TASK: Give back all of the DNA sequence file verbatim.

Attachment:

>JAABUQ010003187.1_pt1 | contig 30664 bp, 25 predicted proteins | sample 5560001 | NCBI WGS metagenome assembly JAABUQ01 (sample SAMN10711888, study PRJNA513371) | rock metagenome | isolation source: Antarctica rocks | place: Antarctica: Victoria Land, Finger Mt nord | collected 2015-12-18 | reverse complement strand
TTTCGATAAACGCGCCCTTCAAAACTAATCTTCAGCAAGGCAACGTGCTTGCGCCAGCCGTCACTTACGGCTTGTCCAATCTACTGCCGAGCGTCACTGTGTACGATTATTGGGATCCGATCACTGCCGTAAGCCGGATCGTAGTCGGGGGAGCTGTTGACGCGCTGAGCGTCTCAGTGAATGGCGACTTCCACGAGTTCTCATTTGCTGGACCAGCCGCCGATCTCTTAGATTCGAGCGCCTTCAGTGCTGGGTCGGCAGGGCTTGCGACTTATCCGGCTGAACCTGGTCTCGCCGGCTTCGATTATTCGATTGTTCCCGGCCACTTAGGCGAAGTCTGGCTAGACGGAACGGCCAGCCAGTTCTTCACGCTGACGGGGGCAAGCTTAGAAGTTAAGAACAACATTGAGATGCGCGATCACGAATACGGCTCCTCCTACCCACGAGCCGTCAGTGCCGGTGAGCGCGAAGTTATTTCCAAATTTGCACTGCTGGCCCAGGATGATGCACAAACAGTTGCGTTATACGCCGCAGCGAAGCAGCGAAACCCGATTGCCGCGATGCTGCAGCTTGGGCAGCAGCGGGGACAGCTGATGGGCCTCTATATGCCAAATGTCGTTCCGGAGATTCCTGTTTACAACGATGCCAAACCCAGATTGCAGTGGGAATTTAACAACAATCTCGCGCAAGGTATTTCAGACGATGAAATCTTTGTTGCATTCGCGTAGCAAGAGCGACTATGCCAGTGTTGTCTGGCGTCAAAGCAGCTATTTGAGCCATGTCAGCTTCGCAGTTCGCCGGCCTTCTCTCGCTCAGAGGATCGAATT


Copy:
>JAABUQ010003187.1_pt1 | contig 30664 bp, 25 predicted proteins | sample 5560001 | NCBI WGS metagenome assembly JAABUQ01 (sample SAMN10711888, study PRJNA513371) | rock metagenome | isolation source: Antarctica rocks | place: Antarctica: Victoria Land, Finger Mt nord | collected 2015-12-18 | reverse complement strand
TTTCGATAAACGCGCCCTTCAAAACTAATCTTCAGCAAGGCAACGTGCTTGCGCCAGCCGTCACTTACGGCTTGTCCAATCTACTGCCGAGCGTCACTGTGTACGATTATTGGGATCCGATCACTGCCGTAAGCCGGATCGTAGTCGGGGGAGCTGTTGACGCGCTGAGCGTCTCAGTGAATGGCGACTTCCACGAGTTCTCATTTGCTGGACCAGCCGCCGATCTCTTAGATTCGAGCGCCTTCAGTGCTGGGTCGGCAGGGCTTGCGACTTATCCGGCTGAACCTGGTCTCGCCGGCTTCGATTATTCGATTGTTCCCGGCCACTTAGGCGAAGTCTGGCTAGACGGAACGGCCAGCCAGTTCTTCACGCTGACGGGGGCAAGCTTAGAAGTTAAGAACAACATTGAGATGCGCGATCACGAATACGGCTCCTCCTACCCACGAGCCGTCAGTGCCGGTGAGCGCGAAGTTATTTCCAAATTTGCACTGCTGGCCCAGGATGATGCACAAACAGTTGCGTTATACGCCGCAGCGAAGCAGCGAAACCCGATTGCCGCGATGCTGCAGCTTGGGCAGCAGCGGGGACAGCTGATGGGCCTCTATATGCCAAATGTCGTTCCGGAGATTCCTGTTTACAACGATGCCAAACCCAGATTGCAGTGGGAATTTAACAACAATCTCGCGCAAGGTATTTCAGACGATGAAATCTTTGTTGCATTCGCGTAGCAAGAGCGACTATGCCAGTGTTGTCTGGCGTCAAAGCAGCTATTTGAGCCATGTCAGCTTCGCAGTTCGCCGGCCTTCTCTCGCTCAGAGGATCGAATT